With the participation of more than 2,000 men and women, the solemn procession in the colonial city of San Luis Potosi, located 257 miles north of Mexico City, will begin at the Templo de Santo Domingo at eight o’clock in the evening on Good Friday and will make its way through the downtown historic area. Similar to the ceremony in Sevilla, Spain, penitents wear hoods as they walk silently through the streets, carrying torches and holy images. During Holy Week, San Luis Potosi features more than 90 events, including concerts, a national food festival, and a tennis tournament.

 

Thanks to Erick Laseca for excerpts and information on Semana Santa celebrations in Mexico (http://www.1888pressrelease.com/prepare-for-holy-week-in-mexico-pr-270au1y53t.html).

Semana Santa In Guatemala

November 30, 2008 by  
Filed under Semana Santa Around the World

Many towns and villages celebrate Semana Santa at Easter time. But no town celebrates it quite like Antigua, Guatemala. Holy Week is full of solemn activities that replicate the Passion and Crucifixion of Christ. The entire city participates in this yearly event, from the very young to the very old. Hundreds of locals dress in violet robes to accompany daily processions in remembrance of the crucifixion. Additionally, thousands of visitors from all over the world flood Antigua to witness the dramatic processions and observe this somber, religious ritual.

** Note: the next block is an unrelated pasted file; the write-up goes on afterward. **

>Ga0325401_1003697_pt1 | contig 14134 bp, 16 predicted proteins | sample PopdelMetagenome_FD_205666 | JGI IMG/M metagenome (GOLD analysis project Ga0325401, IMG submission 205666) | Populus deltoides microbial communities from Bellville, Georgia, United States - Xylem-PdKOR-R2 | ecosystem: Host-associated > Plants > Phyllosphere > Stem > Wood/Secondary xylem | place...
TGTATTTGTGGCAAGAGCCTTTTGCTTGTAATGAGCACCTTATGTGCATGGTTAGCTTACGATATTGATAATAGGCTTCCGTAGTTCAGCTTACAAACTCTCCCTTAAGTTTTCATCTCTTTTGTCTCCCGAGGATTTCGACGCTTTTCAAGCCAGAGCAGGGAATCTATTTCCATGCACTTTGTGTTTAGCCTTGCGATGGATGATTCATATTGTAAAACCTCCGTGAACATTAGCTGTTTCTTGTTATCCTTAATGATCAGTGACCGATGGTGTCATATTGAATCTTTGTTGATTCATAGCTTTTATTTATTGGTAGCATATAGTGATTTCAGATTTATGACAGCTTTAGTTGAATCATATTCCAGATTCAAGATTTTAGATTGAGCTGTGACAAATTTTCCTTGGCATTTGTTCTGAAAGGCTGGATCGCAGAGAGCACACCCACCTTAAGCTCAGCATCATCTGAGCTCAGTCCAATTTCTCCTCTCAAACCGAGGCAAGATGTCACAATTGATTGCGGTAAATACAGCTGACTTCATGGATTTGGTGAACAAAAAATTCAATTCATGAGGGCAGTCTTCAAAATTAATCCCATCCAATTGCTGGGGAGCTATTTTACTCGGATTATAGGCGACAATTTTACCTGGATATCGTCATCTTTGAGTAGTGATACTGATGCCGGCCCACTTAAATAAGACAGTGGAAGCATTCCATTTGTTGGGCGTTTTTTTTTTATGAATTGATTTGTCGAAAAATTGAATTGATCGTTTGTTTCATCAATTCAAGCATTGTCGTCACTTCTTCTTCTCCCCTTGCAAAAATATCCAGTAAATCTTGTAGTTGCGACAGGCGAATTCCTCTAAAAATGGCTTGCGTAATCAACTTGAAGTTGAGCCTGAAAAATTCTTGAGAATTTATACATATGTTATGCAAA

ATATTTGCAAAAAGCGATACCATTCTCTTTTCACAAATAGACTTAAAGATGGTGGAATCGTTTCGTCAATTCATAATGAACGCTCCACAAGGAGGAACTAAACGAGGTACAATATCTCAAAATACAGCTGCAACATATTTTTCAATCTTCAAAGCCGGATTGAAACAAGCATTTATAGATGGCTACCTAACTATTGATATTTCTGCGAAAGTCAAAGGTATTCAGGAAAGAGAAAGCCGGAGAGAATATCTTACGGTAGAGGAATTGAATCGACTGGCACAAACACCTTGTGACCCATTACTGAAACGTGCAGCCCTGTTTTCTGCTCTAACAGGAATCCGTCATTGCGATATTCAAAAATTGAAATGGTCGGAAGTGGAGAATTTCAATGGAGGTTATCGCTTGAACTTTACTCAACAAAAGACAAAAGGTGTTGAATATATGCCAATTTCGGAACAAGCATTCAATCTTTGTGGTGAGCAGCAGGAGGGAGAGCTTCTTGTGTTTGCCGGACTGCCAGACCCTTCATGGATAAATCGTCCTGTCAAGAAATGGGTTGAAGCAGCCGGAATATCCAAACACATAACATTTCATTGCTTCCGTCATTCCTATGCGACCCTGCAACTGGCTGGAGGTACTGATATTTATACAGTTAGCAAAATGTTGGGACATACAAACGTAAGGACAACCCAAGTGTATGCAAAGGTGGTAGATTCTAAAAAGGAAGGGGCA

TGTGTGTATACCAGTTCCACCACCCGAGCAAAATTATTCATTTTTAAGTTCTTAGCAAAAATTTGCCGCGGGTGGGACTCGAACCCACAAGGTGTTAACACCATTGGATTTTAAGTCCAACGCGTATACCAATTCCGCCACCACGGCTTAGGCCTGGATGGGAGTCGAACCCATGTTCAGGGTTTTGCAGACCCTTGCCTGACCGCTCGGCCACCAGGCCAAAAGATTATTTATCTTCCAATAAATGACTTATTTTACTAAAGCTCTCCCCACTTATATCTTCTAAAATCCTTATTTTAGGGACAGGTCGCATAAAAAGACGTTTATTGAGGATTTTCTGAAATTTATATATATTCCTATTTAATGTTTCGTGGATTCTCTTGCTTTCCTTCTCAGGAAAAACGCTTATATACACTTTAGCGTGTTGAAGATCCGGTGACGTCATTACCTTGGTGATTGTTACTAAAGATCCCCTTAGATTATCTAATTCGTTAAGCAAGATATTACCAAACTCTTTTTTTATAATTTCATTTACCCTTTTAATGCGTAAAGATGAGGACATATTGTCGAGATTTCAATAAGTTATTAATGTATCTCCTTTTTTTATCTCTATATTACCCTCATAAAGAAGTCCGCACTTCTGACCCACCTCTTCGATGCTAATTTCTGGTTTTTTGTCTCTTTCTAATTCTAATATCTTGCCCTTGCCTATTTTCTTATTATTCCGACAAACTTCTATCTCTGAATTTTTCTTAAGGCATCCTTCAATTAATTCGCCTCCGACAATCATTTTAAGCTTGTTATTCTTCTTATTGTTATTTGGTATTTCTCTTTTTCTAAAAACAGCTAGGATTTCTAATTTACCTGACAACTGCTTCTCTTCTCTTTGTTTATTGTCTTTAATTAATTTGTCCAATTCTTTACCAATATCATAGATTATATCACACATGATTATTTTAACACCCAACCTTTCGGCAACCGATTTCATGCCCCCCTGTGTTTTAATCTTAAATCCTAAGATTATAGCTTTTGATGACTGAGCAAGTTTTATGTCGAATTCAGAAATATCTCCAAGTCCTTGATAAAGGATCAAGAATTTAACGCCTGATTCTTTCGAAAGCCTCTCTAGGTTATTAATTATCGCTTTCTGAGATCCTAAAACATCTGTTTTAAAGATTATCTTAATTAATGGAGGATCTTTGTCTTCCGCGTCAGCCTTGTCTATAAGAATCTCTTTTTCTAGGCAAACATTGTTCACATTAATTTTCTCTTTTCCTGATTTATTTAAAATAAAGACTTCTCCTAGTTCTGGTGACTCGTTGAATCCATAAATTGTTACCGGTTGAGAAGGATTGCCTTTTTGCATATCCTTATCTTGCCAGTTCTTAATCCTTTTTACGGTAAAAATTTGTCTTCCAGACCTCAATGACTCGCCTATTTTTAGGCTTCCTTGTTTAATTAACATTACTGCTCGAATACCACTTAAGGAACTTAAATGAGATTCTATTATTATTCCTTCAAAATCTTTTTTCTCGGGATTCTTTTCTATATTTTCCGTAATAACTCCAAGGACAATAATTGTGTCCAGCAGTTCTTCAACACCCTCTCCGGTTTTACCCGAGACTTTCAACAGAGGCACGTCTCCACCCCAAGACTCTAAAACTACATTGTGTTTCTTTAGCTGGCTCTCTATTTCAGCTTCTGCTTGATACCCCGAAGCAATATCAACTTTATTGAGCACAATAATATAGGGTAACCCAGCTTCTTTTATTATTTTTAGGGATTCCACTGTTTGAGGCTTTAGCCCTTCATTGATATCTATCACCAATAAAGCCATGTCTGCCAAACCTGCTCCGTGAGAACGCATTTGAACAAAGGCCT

Semana Santa In Spain

November 30, 2008 by  
Filed under Semana Santa Around the World

Semana Santa Seville Spain

Semana Santa Seville Spain

Every year a million or more Spanish and foreign tourists flock to Seville to witness the spectacular processions of Holy Week, one of Europe’s most affecting and unforgettable events. Holy Week processions have centuries of history in much of Spain, but are most extravagantly staged in Seville.

“During the whole of Semana Santa, street processions are organized in many Spanish towns each evening, from Palm Sunday to Easter Sunday. People carry statues of saints around on floats or wooden platforms. Processions end on Easter Sunday, a day full of light and color when church and cathedral bells are heard ringing throughout the country.”

“The religious fraternities and brotherhoods are responsible for carrying the statues and organizing the penitents and musicians. The Nazareños (“people from Nazareth”) follow the people who carry the floats bearing sculptures and models of biblical scenes.”